Have you ever felt like you lead a double life, or perhaps like you haven't quite reconciled your past self with your current self? Maybe you intentionally pretend to be someone you aren't, or it could be that you've just taken awhile to embrace your true self. Join us as our storytellers explore these very ideas and the role that science played in their path towards self discovery. Maybe, in listening, you'll even learn a bit about your own true self as well.
Hosted by Meisa Salaita and Kellie Vinal.
Mauree Culberson loved physics and chemistry when she was younger. While helping her physics teacher hang lights for the theater department a spotlight hit her on a dark stage and she's been performing ever since. Mauree "Mo" Culberson is a writer, storyteller, and performer. She earned her degree in Theatrical Design and Technology and English from the University of Mississippi. Mauree has written for The Atlanta Fringe Festival, the Working Title Playwrights 24 Hour Play Festival and Emory University’s Brave New Works. She has shown her skills as a puppeteer, actor, comic, and improviser in Atlanta. The interaction of art and science continues to be her muse.
Lew Lefton is a faculty member in the Georgia Tech School of Mathematics and the Assistant Dean of Information Technology for the Georgia Tech College of Sciences. He also has the role of Assistant Vice President for Research Cyberinfrastructure at Georgia Tech. Lefton co-founded and is the acting executive director of Decatur Makers, a family-friendly makerspace in downtown Decatur. He is on the board of the Southeast Makers Alliance and has been involved as a co-producer of Maker Faire Atlanta since 2014. Lefton has a bachelor of science degree in math and computer science from New Mexico Tech, and a Ph.D. in mathematics from the University of Illinois. He moved to Decatur in 1999. Lefton is also an accomplished and experienced comedian who has done stand up and improv comedy for more than 30 years.
Joe Normandin earned a B.A. in Biology with a Specialization in Neuroscience from Boston University, where he worked as an undergraduate research assistant in labs studying the behavioral genetics of sexual orientation in people and female sexual behavior in a rat model. He earned a Ph.D. in Biological Sciences - Neurobiology and Behavior from Georgia State University, where he explored how the brain regulates sexual reflexes. He found evidence of a brain circuit that provides an anatomical/functional basis for the oft-reported side effects of delayed orgasm in those taking antidepressants. He is now a Lecturer and Director of Undergraduate Studies in the Neuroscience Institute at Georgia State University. Dr. Normandin values the wonderful public education and support he received as a young gay man growing up in Massachusetts. Even with that education and support, he struggled with his identity as a gay person. In high school, a psychology class introduced him to neuroscience, which led to a search for research that he thought would validate his sexual orientation. This search set him on a path towards becoming a neuroscientist, and ultimately led to questions he explores in the classroom: Are people born gay? Does it matter? Dr. Normandin is also an avid gamer and has saved the universe many times.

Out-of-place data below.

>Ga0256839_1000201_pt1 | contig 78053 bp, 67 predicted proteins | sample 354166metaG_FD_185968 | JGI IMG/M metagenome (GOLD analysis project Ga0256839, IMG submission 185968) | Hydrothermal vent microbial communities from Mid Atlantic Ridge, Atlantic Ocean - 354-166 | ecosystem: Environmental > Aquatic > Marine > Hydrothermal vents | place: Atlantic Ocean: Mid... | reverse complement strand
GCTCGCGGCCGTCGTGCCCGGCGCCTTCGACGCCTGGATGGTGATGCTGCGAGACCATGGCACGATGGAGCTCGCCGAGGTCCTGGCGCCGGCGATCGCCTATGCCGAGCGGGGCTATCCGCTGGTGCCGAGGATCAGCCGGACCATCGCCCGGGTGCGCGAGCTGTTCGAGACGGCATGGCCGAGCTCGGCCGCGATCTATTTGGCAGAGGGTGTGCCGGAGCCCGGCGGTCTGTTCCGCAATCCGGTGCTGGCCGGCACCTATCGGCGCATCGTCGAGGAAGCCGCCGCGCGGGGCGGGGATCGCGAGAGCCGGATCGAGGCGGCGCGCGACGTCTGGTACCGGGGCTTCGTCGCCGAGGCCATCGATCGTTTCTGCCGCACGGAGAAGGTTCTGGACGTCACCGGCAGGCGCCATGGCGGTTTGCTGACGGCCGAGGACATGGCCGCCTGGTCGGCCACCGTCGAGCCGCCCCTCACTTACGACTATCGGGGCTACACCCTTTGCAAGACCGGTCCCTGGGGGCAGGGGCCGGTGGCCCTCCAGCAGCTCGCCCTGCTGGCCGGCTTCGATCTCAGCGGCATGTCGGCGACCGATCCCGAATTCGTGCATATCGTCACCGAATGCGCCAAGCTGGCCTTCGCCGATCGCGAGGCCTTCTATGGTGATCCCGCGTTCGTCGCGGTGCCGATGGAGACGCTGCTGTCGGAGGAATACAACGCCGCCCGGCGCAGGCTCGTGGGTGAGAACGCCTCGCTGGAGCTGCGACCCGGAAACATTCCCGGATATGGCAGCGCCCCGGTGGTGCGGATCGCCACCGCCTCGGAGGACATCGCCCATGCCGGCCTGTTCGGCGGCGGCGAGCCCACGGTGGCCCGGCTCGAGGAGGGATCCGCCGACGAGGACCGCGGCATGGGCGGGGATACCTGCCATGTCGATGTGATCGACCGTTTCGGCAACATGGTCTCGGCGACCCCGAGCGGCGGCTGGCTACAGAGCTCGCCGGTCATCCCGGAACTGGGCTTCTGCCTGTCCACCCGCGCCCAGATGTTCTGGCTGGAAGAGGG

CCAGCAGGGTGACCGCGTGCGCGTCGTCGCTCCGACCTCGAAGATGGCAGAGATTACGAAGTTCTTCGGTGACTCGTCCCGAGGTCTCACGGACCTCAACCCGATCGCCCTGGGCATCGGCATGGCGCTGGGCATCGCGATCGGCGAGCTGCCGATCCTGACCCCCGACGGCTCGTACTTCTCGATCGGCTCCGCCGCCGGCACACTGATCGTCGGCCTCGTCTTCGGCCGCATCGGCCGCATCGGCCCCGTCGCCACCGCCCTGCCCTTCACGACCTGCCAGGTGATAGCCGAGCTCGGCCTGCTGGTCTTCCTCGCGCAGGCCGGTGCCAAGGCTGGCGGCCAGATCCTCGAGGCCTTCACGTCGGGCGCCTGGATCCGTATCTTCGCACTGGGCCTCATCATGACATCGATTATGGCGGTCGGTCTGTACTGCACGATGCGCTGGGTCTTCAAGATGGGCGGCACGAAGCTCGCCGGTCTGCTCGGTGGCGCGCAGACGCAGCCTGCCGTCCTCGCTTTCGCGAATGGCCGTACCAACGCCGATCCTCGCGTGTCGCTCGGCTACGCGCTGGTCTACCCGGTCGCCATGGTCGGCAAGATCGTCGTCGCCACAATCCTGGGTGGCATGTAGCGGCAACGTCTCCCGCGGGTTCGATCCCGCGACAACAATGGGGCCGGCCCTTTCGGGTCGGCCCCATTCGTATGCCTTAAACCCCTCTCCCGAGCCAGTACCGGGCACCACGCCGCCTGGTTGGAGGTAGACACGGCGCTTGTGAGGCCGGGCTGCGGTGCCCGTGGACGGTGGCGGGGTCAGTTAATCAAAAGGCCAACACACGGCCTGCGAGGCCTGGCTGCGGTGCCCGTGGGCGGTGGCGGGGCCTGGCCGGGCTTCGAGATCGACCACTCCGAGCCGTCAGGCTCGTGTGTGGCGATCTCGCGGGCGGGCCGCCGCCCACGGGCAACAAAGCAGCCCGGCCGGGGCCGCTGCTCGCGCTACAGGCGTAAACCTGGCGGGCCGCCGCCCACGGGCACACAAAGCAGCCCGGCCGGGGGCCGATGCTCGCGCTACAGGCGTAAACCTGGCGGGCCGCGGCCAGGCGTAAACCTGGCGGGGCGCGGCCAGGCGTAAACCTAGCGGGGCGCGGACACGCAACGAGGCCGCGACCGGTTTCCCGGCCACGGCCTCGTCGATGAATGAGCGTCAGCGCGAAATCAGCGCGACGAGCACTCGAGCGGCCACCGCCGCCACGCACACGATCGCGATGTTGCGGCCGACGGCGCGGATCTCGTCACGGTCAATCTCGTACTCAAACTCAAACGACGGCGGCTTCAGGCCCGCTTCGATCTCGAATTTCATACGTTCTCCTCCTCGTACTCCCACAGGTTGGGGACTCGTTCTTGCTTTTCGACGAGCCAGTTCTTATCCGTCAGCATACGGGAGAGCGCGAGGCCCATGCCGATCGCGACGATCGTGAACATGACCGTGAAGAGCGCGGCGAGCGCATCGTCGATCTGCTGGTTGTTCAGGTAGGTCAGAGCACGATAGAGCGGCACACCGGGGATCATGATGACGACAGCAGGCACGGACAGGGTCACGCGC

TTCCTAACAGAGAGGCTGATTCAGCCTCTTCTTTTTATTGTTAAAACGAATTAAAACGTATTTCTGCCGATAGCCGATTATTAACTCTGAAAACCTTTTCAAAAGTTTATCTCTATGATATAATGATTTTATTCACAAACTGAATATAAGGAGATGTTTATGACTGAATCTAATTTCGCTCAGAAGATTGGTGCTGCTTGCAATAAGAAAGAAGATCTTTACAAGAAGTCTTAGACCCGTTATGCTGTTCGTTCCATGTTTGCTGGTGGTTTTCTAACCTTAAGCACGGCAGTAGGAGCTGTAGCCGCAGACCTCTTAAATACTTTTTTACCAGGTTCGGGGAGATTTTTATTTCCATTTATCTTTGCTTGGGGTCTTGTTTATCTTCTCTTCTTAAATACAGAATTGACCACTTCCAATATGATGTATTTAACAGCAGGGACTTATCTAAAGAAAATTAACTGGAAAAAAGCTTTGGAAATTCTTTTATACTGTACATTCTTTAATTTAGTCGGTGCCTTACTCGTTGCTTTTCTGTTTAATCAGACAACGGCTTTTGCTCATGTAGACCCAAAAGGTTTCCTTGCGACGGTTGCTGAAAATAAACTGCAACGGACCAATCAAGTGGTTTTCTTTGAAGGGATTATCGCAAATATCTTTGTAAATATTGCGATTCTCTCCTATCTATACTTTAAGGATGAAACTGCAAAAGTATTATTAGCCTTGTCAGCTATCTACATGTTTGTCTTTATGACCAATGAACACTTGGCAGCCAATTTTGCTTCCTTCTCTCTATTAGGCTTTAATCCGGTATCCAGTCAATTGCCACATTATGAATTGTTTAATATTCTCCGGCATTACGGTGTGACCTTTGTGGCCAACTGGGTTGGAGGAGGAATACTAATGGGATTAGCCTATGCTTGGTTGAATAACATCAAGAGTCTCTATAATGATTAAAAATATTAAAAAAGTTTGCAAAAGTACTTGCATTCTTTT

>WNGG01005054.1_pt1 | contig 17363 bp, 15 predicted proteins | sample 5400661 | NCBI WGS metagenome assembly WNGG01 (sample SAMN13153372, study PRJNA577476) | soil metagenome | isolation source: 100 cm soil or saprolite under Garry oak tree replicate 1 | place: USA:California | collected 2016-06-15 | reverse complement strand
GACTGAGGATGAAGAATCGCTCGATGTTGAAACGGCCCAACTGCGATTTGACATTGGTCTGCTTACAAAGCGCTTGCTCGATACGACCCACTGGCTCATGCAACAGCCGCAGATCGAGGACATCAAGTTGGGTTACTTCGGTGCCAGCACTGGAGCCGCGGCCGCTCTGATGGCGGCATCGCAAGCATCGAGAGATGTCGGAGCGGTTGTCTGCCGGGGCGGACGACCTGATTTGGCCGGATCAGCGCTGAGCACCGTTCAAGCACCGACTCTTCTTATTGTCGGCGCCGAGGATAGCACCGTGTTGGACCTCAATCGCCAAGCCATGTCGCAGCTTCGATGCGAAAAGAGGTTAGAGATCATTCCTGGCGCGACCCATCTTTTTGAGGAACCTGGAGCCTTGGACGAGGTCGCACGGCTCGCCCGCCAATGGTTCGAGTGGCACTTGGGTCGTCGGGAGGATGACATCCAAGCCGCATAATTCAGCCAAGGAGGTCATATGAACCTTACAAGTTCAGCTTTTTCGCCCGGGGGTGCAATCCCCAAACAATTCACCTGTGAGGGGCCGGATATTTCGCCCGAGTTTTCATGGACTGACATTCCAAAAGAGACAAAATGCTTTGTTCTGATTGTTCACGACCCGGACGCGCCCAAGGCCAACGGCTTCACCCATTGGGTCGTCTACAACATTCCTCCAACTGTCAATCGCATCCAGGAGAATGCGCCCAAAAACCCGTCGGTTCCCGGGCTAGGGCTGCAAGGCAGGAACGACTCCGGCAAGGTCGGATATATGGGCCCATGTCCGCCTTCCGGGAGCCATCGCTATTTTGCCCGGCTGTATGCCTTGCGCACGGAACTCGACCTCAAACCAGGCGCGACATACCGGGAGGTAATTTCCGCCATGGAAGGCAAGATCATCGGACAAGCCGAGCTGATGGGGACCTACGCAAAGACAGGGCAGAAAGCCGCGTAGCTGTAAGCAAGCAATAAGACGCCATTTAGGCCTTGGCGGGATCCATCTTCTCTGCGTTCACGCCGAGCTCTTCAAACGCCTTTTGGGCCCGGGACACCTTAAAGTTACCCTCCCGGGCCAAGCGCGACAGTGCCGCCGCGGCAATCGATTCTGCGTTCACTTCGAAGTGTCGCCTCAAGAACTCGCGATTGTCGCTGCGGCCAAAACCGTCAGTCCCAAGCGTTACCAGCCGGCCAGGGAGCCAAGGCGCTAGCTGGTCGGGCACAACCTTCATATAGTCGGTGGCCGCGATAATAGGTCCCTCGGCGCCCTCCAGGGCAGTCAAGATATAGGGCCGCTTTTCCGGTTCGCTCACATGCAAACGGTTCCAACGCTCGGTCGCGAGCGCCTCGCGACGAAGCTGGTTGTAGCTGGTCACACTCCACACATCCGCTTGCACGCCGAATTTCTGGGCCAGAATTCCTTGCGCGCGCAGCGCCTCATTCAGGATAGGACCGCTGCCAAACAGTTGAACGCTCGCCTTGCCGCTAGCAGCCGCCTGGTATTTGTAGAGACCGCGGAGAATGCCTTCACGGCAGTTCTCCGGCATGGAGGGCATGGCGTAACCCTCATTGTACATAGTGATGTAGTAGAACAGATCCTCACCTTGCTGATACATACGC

Trained as a neuroscientist and literary scholar, Laura Otis studies the ways that literature and science intersect. In her research, she compares the ways that scientific and literary writers describe identity, memory, communication, emotion, and thought. Otis received her BS in Biochemistry from Yale University in 1983, her MA in Neuroscience from the University of California at San Francisco in 1988, her PhD in Comparative Literature from Cornell University in 1991, and her MFA in Fiction from Warren Wilson College in 2017. Since 2004 she has worked as a Professor of English at Emory University, where she teaches interdisciplinary courses on literature, neuroscience, cognitive science, and medicine. Otis is the author of Organic Memory (1994), Membranes (1999), Networking (2001), Müller’s Lab (2007), and Rethinking Thought (2016). She has translated neurobiologist Santiago Ramón y Cajal’s Vacation Stories into English (2001) and has edited Literature and Science in the Nineteenth Century: An Anthology (2002). Otis’s current research project, Banned Emotions, analyzes the ways that physiology and culture interact to form metaphors for socially discouraged emotions such as self-pity. Besides her academic books, Otis has authored six yet-to-be-published novels. In 2000, she was awarded a MacArthur fellowship for creativity.
Omar Villanueva was born and raised in the most southwestern part of Mexico. He and his family came to the U.S. when he was ten years old and has been living in Georgia ever since. He obtained his undergraduate degrees in Chemistry and Science Education from the University of Georgia and trained at Emory University to receive his Ph.D. in chemistry. Omar is passionate about mentoring, teaching, and training the next generation scientists in chemistry. He is currently an assistant professor of chemistry at Georgia Gwinnett College, the most ethnically diverse college in the Southeast according to U.S. News & World Report, where he teaches chemistry courses and also conducts research with a team of undergraduates. Although he is now local to Georgia, Omar is very active in a national organization that seeks to advance Latinos and Native Americans in science throughout the country. When he is not in the lab or teaching, Omar enjoys cooking at home.